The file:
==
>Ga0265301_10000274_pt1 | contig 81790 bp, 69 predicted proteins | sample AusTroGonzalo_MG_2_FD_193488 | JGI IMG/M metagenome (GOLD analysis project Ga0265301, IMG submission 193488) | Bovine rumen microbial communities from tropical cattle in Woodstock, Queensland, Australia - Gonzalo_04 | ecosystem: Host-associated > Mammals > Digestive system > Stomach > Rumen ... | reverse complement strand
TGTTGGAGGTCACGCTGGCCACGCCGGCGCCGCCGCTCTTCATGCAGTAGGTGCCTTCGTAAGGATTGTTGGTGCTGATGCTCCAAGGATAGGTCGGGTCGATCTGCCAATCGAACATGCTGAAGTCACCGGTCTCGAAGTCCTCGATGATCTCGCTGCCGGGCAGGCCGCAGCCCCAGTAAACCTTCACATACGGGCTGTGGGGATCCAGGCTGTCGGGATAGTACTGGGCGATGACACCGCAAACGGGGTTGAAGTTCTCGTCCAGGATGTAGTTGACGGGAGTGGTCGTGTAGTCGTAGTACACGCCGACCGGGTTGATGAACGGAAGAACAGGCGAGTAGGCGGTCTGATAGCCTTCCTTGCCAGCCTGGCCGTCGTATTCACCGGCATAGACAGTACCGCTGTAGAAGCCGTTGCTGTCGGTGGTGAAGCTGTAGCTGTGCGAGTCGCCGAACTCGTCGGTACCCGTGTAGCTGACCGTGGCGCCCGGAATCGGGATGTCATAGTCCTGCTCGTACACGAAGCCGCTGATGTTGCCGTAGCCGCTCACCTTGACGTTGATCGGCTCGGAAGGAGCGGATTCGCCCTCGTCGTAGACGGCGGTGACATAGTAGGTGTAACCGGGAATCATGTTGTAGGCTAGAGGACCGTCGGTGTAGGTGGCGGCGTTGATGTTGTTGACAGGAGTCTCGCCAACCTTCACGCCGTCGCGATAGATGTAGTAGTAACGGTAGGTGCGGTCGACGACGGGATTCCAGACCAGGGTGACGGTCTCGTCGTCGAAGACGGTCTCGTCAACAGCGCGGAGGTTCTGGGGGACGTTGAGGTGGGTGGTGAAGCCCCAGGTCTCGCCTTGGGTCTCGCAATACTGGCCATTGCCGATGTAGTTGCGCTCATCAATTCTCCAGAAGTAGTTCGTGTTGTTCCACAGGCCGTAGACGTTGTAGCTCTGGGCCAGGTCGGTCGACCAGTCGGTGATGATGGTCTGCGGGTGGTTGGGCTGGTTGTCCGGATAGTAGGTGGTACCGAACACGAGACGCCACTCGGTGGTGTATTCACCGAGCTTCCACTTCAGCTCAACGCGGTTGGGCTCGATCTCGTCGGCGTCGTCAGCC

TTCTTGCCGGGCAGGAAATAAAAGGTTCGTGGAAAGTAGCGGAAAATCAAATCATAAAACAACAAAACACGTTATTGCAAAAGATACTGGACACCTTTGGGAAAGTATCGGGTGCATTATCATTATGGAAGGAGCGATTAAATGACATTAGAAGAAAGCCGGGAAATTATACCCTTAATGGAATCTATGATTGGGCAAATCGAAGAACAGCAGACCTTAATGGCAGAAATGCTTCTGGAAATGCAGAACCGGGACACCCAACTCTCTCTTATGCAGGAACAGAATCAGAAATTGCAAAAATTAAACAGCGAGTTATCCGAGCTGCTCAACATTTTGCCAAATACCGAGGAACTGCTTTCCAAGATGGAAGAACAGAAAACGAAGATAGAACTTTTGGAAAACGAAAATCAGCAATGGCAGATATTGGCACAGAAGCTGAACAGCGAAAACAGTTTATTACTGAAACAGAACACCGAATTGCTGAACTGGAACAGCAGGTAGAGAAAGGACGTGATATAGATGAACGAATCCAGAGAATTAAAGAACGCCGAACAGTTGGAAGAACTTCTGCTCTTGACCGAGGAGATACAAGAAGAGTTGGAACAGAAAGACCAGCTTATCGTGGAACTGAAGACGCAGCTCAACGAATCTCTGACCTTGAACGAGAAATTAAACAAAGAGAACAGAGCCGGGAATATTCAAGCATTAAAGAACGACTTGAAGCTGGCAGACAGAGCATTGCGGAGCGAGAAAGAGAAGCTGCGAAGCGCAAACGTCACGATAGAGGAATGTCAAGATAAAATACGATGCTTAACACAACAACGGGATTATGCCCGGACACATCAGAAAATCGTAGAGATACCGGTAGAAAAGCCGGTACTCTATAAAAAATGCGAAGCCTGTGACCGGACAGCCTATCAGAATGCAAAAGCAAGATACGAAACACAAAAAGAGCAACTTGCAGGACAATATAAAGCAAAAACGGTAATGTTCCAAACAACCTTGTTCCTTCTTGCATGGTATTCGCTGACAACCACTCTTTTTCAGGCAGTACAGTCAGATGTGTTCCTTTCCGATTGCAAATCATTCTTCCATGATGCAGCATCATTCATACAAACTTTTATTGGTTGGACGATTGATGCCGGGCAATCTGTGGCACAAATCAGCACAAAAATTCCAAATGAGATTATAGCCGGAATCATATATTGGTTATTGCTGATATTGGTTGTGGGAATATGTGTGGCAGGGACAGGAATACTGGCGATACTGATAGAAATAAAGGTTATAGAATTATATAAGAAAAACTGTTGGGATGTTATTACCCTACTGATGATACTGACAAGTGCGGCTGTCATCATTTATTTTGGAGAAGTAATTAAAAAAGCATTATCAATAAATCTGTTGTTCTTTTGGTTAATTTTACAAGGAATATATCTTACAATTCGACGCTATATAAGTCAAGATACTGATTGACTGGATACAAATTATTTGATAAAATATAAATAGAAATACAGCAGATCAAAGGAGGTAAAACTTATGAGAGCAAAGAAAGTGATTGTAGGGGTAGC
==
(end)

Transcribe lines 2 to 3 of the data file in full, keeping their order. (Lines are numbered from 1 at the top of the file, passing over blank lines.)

TGTTGGAGGTCACGCTGGCCACGCCGGCGCCGCCGCTCTTCATGCAGTAGGTGCCTTCGTAAGGATTGTTGGTGCTGATGCTCCAAGGATAGGTCGGGTCGATCTGCCAATCGAACATGCTGAAGTCACCGGTCTCGAAGTCCTCGATGATCTCGCTGCCGGGCAGGCCGCAGCCCCAGTAAACCTTCACATACGGGCTGTGGGGATCCAGGCTGTCGGGATAGTACTGGGCGATGACACCGCAAACGGGGTTGAAGTTCTCGTCCAGGATGTAGTTGACGGGAGTGGTCGTGTAGTCGTAGTACACGCCGACCGGGTTGATGAACGGAAGAACAGGCGAGTAGGCGGTCTGATAGCCTTCCTTGCCAGCCTGGCCGTCGTATTCACCGGCATAGACAGTACCGCTGTAGAAGCCGTTGCTGTCGGTGGTGAAGCTGTAGCTGTGCGAGTCGCCGAACTCGTCGGTACCCGTGTAGCTGACCGTGGCGCCCGGAATCGGGATGTCATAGTCCTGCTCGTACACGAAGCCGCTGATGTTGCCGTAGCCGCTCACCTTGACGTTGATCGGCTCGGAAGGAGCGGATTCGCCCTCGTCGTAGACGGCGGTGACATAGTAGGTGTAACCGGGAATCATGTTGTAGGCTAGAGGACCGTCGGTGTAGGTGGCGGCGTTGATGTTGTTGACAGGAGTCTCGCCAACCTTCACGCCGTCGCGATAGATGTAGTAGTAACGGTAGGTGCGGTCGACGACGGGATTCCAGACCAGGGTGACGGTCTCGTCGTCGAAGACGGTCTCGTCAACAGCGCGGAGGTTCTGGGGGACGTTGAGGTGGGTGGTGAAGCCCCAGGTCTCGCCTTGGGTCTCGCAATACTGGCCATTGCCGATGTAGTTGCGCTCATCAATTCTCCAGAAGTAGTTCGTGTTGTTCCACAGGCCGTAGACGTTGTAGCTCTGGGCCAGGTCGGTCGACCAGTCGGTGATGATGGTCTGCGGGTGGTTGGGCTGGTTGTCCGGATAGTAGGTGGTACCGAACACGAGACGCCACTCGGTGGTGTATTCACCGAGCTTCCACTTCAGCTCAACGCGGTTGGGCTCGATCTCGTCGGCGTCGTCAGCC

TTCTTGCCGGGCAGGAAATAAAAGGTTCGTGGAAAGTAGCGGAAAATCAAATCATAAAACAACAAAACACGTTATTGCAAAAGATACTGGACACCTTTGGGAAAGTATCGGGTGCATTATCATTATGGAAGGAGCGATTAAATGACATTAGAAGAAAGCCGGGAAATTATACCCTTAATGGAATCTATGATTGGGCAAATCGAAGAACAGCAGACCTTAATGGCAGAAATGCTTCTGGAAATGCAGAACCGGGACACCCAACTCTCTCTTATGCAGGAACAGAATCAGAAATTGCAAAAATTAAACAGCGAGTTATCCGAGCTGCTCAACATTTTGCCAAATACCGAGGAACTGCTTTCCAAGATGGAAGAACAGAAAACGAAGATAGAACTTTTGGAAAACGAAAATCAGCAATGGCAGATATTGGCACAGAAGCTGAACAGCGAAAACAGTTTATTACTGAAACAGAACACCGAATTGCTGAACTGGAACAGCAGGTAGAGAAAGGACGTGATATAGATGAACGAATCCAGAGAATTAAAGAACGCCGAACAGTTGGAAGAACTTCTGCTCTTGACCGAGGAGATACAAGAAGAGTTGGAACAGAAAGACCAGCTTATCGTGGAACTGAAGACGCAGCTCAACGAATCTCTGACCTTGAACGAGAAATTAAACAAAGAGAACAGAGCCGGGAATATTCAAGCATTAAAGAACGACTTGAAGCTGGCAGACAGAGCATTGCGGAGCGAGAAAGAGAAGCTGCGAAGCGCAAACGTCACGATAGAGGAATGTCAAGATAAAATACGATGCTTAACACAACAACGGGATTATGCCCGGACACATCAGAAAATCGTAGAGATACCGGTAGAAAAGCCGGTACTCTATAAAAAATGCGAAGCCTGTGACCGGACAGCCTATCAGAATGCAAAAGCAAGATACGAAACACAAAAAGAGCAACTTGCAGGACAATATAAAGCAAAAACGGTAATGTTCCAAACAACCTTGTTCCTTCTTGCATGGTATTCGCTGACAACCACTCTTTTTCAGGCAGTACAGTCAGATGTGTTCCTTTCCGATTGCAAATCATTCTTCCATGATGCAGCATCATTCATACAAACTTTTATTGGTTGGACGATTGATGCCGGGCAATCTGTGGCACAAATCAGCACAAAAATTCCAAATGAGATTATAGCCGGAATCATATATTGGTTATTGCTGATATTGGTTGTGGGAATATGTGTGGCAGGGACAGGAATACTGGCGATACTGATAGAAATAAAGGTTATAGAATTATATAAGAAAAACTGTTGGGATGTTATTACCCTACTGATGATACTGACAAGTGCGGCTGTCATCATTTATTTTGGAGAAGTAATTAAAAAAGCATTATCAATAAATCTGTTGTTCTTTTGGTTAATTTTACAAGGAATATATCTTACAATTCGACGCTATATAAGTCAAGATACTGATTGACTGGATACAAATTATTTGATAAAATATAAATAGAAATACAGCAGATCAAAGGAGGTAAAACTTATGAGAGCAAAGAAAGTGATTGTAGGGGTAGC